However, if you can make do with anything lesser than that, then a good cut is what you should aim for. A good cushion cut is one that has depth of 56-58 to 70-72%, a table between 56 to 57.2 and 69- 72%, a culet which is slightly large and a girdle which is very thin, but never too thick.
Evaluating the Color
Once you have the measurements sorted out, what remains to check is the color of the stone. Before we begin, let me tell you that color is a highly subjective thing in cushion cut diamonds. In the color spectrum, G to I in diamonds are the warmer shapes whereas D to F is the colorless zone. To expound on that with some specificity, here are the bars.
For a stone lesser than .50 carat, anything between I and K is good and D and G excellent.
Stones over .50 carat but below 1.0 carat look good in color I and excellent in shades between D and G.
For bigger carats like 1.0 to 2.0, the preferred color is G for a good stone and D to F for an excellent one.
For anything above 2.0 carats, you have to go slightly higher up because larger stones are visibly more revealing than smaller ones. For such a size of diamond, you want to pick something between G and H for a good looking stone and D and F for an excellent one.
Selecting a Clarity
Clarity is another important thing to consider in a cushion cut gem. Each buyer has a different standard in clarity. So, without interfering with your choice, here are some set numbers for good and excellent clarity stones.
Starting with stones below 0.50 carat, you want to pick anything between I1 and I2 for a good stone and FL and VSI for an excellent one. The grades are SI2 for a good stone and FL to VS1 for stones below 1.0 carat. For stones below 2 carats and above, SI1 to SI2 is a good range. But for an excellent pick you need to choose from FL to VS1 for stones below 2 carats and FL to VVS2 for stones over 2 carat. Always ask the vendor whether the diamond is eye clean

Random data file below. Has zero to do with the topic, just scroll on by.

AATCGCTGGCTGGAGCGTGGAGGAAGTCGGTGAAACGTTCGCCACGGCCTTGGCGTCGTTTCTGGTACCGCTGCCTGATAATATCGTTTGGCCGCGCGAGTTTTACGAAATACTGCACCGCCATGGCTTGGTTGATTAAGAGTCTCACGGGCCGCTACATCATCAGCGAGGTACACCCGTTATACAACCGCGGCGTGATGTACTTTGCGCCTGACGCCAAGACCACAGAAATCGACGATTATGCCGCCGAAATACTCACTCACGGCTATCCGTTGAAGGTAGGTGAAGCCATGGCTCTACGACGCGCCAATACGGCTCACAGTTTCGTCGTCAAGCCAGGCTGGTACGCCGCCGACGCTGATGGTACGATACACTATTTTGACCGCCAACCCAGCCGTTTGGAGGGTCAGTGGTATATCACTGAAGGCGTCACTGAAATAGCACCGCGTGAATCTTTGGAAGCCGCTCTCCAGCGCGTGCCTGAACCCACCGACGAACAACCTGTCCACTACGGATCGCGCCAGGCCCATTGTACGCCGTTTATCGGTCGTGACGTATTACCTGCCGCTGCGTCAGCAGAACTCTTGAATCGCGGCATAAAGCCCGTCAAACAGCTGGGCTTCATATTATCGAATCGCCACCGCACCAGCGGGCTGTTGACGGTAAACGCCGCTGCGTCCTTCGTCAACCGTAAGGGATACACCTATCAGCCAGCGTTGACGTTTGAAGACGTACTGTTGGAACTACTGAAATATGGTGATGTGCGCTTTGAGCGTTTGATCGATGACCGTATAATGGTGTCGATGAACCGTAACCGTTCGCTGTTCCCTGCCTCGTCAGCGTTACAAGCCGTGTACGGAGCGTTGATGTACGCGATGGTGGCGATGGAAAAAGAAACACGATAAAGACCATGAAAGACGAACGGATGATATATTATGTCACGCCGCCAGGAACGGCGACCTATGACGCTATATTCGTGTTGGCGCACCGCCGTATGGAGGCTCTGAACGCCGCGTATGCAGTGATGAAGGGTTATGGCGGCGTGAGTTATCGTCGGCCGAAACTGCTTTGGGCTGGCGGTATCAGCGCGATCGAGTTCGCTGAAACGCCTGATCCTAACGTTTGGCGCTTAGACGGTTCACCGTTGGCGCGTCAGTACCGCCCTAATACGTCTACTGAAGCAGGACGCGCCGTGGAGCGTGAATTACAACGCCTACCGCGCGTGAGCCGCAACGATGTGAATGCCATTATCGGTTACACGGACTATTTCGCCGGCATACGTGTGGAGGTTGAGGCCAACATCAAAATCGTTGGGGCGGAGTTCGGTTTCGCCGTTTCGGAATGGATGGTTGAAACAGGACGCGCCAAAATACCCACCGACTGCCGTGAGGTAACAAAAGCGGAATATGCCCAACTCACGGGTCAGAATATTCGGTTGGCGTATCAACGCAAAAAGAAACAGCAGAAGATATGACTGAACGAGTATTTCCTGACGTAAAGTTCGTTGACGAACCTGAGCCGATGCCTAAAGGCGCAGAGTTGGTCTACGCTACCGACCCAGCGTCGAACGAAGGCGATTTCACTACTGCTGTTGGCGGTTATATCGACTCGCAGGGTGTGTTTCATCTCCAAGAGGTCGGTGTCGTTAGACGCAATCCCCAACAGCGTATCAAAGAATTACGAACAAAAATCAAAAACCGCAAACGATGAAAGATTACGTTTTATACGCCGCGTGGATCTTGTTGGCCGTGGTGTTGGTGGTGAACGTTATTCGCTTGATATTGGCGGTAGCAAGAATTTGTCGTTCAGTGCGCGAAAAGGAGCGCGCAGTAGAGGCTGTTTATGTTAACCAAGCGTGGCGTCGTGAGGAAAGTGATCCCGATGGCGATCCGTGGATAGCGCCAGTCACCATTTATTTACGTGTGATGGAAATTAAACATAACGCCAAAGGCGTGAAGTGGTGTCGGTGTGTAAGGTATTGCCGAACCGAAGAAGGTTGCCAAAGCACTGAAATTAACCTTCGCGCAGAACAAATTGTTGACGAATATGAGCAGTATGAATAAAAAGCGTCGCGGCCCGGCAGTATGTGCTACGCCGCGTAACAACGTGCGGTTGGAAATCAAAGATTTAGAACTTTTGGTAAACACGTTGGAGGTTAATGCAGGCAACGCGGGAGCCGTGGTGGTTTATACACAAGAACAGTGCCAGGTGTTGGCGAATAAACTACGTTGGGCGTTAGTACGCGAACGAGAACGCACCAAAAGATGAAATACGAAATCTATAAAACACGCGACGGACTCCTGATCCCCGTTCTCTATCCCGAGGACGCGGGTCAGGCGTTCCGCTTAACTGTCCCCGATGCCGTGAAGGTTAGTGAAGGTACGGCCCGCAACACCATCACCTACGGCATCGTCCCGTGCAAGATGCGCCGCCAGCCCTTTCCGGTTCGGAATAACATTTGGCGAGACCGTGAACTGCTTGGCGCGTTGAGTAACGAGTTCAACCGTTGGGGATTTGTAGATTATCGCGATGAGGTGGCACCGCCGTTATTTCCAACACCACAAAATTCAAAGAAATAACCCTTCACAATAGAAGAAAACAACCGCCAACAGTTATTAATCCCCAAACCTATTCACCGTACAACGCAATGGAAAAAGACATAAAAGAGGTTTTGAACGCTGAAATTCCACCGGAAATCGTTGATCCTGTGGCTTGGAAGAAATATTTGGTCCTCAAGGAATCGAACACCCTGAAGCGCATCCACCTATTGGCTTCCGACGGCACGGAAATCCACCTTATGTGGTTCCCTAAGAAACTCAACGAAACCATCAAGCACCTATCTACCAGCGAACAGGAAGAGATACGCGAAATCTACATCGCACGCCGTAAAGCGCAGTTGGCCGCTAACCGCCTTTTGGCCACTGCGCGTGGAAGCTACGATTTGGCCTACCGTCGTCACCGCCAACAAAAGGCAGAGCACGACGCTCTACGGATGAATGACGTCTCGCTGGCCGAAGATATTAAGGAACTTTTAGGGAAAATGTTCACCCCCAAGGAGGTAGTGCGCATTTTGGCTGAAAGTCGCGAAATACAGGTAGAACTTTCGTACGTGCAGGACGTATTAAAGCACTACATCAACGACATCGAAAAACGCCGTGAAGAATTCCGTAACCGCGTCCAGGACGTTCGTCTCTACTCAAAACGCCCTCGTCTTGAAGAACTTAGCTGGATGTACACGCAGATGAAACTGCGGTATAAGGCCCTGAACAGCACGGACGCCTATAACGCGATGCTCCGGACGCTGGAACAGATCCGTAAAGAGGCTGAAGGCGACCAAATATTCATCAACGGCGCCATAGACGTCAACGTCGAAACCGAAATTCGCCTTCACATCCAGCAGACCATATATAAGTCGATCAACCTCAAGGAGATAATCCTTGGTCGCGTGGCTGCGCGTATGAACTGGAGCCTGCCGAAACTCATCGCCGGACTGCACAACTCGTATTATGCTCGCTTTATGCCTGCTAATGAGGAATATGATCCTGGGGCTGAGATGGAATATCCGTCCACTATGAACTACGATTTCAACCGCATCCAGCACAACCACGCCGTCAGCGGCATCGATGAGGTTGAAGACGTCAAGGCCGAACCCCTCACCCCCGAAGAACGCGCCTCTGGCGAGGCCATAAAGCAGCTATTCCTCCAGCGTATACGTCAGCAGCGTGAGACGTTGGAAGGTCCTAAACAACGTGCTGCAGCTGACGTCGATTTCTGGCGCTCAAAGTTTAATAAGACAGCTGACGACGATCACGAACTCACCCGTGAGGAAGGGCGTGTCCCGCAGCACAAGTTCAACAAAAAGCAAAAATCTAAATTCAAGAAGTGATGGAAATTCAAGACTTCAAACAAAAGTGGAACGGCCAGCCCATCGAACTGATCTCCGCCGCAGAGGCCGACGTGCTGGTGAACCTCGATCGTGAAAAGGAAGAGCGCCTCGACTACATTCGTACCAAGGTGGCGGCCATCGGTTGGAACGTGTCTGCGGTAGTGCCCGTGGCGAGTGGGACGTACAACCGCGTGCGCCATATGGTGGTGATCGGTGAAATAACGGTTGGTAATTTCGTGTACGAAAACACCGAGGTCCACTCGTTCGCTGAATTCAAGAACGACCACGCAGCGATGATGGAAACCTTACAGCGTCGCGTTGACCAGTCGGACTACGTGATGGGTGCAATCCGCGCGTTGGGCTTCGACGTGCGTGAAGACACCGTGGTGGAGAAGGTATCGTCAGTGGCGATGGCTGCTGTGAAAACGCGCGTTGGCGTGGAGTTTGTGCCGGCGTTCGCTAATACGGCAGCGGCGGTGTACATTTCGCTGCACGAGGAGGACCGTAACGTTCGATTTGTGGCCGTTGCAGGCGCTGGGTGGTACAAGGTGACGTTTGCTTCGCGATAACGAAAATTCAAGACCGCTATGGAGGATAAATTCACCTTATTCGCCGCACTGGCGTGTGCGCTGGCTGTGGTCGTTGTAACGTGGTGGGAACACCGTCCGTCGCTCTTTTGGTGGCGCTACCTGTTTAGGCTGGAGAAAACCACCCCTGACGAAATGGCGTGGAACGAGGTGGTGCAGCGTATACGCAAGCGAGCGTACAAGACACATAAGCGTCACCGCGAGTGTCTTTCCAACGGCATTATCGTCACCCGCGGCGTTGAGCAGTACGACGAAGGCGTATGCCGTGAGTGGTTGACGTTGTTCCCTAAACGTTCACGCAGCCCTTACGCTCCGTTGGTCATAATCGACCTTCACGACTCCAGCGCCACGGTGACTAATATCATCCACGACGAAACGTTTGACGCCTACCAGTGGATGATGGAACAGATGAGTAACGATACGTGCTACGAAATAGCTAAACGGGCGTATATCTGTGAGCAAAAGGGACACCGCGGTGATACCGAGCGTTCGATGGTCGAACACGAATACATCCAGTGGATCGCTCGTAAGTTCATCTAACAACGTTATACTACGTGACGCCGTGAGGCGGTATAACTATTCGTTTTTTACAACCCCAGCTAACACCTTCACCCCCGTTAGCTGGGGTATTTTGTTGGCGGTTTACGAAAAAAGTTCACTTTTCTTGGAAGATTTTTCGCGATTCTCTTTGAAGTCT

Essential Tips of Picking
· The first trick to picking an excellent cushion is to identify the ideal ratio. That can be different for different buyers. Do you want your cushion to be a uniform square or anything rectangular is preferable for you. Once you are decided on that, the rest is simple. For square, you want something between 1.00 and 1.05 which is like about the best proportions in a square. As for a rectangular cut, you want something between 1.15 and 1.5 for an ideal proportion. The difference, you will see is pretty visible.
· When it comes to quality, most people stumble to put in words what makes a good cut. Qualitatively speaking, an excellent cut is one that says excellent. Similarly, a Very Good cut is one that’s graded so. That reduces the confusion by a good measure. To make sure that you are picking a particularly well-proportioned and symmetrical cushion, make your choice from Excellent and Very Good grades.
· Facets is one of the most confusing aspects of a cut. What makes a stone maximally sparkling? More or fewer facets? An easy answer to that is more. The old mine cut had fewer faces and therefore, lesser brilliance. Ideally, for a cushion, you want 58 facets. Although the numbers vary from diamond to diamond, anything in the neighborhood of 58 warranties maximum brilliance.
· Color is common in cushion cut gems. Has that got you wondering why? It’s because a cushion diamond retains all of its natural color and shows it too. So, that’s why cushion cut is recommended to those whose preference is colored gems. Currently, the market is spilling with colored gems that include a rich variety of colored diamonds especially the Canary Yellow.
What You Want to Avoid
One thing that you gets in the way of getting the best return for an investment such as this is a bad cut. Ideally, to avoid this misstep one must know how to identify a poor cut. This may involve some scoping, but easily without a jeweler’s tools. Look for symmetry in your cushion cut diamond. Draw an imaginary line through the center of the cut and see if the two halves match like they are part of the same structure. Check the proportions and see if the cut really enhances the color of the stone or does it inversely dull it. That’s how you can tell if you are looking at a poorly cut stone or not.